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Log Skidder Built For $450
“After I had a heart attack I decided to take it a little easier, so I built a small log skidder that does the lifting for me,” says Gerald Thorsen, Christopher Lake, Sask., who pulls his home-built rig behind his Honda 450 ATV.
  He started with the front axle off an old car and cut it down to a width of 4 ft. so it would trail directly behind the ATV. He used 2-in. sq. tubing to build a 7-ft. high hinged boom that attaches to a frame built on the axle. Cable from a 3,000-lb., 12-volt winch runs through a pulley on top of the boom and raises and lowers the log. Another cable that’s attached to the top of the boom manually adjusts the boom angle. The cable attaches to a short length of chain that drops into a groove on a steel bracket welded to the frame, allowing Thorsen to shorten or lengthen the chain.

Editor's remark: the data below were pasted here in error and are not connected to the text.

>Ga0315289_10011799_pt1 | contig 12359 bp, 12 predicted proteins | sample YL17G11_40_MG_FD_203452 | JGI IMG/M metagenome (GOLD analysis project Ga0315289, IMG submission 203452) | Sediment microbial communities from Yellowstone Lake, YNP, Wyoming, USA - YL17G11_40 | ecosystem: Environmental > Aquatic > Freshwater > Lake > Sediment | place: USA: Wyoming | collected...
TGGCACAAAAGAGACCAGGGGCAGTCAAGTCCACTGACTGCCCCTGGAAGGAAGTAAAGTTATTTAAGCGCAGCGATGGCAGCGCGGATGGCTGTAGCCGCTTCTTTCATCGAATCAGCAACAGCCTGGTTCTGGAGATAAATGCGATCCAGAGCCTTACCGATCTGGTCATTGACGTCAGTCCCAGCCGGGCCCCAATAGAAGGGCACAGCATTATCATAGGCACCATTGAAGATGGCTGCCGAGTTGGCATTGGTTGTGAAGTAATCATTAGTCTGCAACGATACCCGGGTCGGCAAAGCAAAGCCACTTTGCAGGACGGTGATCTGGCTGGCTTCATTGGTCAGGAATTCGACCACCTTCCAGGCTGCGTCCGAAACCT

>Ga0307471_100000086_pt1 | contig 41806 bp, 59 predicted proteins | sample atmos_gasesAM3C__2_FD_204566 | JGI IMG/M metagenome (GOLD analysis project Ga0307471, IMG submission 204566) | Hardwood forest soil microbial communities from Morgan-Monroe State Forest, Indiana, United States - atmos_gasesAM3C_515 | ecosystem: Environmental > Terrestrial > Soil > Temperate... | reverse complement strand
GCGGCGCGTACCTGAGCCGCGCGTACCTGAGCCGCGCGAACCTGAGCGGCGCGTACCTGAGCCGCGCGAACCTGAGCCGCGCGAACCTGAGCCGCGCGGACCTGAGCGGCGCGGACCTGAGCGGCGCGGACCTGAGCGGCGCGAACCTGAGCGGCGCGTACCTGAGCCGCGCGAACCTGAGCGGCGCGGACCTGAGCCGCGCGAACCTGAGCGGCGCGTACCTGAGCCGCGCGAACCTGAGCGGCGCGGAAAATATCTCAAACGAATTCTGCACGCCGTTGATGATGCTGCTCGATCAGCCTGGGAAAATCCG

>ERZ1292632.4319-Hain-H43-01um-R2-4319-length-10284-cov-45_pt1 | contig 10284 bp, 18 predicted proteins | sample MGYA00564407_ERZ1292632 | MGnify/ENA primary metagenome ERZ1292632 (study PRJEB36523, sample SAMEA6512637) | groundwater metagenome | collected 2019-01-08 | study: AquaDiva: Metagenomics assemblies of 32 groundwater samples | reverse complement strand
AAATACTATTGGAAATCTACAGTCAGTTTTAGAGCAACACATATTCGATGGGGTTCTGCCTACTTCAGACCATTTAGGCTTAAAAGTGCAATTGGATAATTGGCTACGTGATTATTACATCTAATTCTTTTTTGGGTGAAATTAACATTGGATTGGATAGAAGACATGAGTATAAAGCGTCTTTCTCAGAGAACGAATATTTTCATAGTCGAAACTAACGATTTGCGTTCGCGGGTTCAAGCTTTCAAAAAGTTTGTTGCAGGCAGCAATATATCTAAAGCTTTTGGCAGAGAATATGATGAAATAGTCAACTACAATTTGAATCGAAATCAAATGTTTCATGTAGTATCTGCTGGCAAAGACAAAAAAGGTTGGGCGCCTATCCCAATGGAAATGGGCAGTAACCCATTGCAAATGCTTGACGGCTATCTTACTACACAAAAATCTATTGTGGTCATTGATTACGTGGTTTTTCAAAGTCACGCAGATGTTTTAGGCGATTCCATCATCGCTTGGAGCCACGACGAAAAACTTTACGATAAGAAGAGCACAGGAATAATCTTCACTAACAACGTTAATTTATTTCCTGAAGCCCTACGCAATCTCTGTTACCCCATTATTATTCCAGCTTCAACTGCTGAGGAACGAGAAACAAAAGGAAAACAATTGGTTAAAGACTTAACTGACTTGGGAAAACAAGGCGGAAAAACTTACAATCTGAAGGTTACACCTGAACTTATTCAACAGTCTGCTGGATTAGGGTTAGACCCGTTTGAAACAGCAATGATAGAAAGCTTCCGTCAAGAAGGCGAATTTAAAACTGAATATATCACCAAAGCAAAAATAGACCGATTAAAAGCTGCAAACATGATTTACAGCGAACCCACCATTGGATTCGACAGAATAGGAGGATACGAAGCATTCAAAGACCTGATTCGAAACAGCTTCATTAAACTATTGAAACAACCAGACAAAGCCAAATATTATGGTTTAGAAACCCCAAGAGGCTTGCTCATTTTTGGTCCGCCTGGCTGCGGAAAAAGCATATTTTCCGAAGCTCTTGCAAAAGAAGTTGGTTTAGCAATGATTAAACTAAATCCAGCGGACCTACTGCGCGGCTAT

“The photo shows the skidder pulling a small birch tree that came down in a recent windstorm. The skidder can handle logs up to 12 in. in diameter,” says Thorsen.
  He also equipped the skidder with a toolbox to carry a chainsaw, chains, gas and oil.  
  “It’s a handy contraption,” says Thorsen. “Larry Shultz did the welding and fabricating. I use a 2-button remote control on an 8-ft. cable to operate the winch. I spent about $450 to build it, which I think was very reasonable.”
  Contact: FARM SHOW Followup, Gerald Thorsen, P.O. Box 360, Christopher Lake, Sask., Canada S0J 0N0 (ph 306 982-4847).



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2012 - Volume #36, Issue #5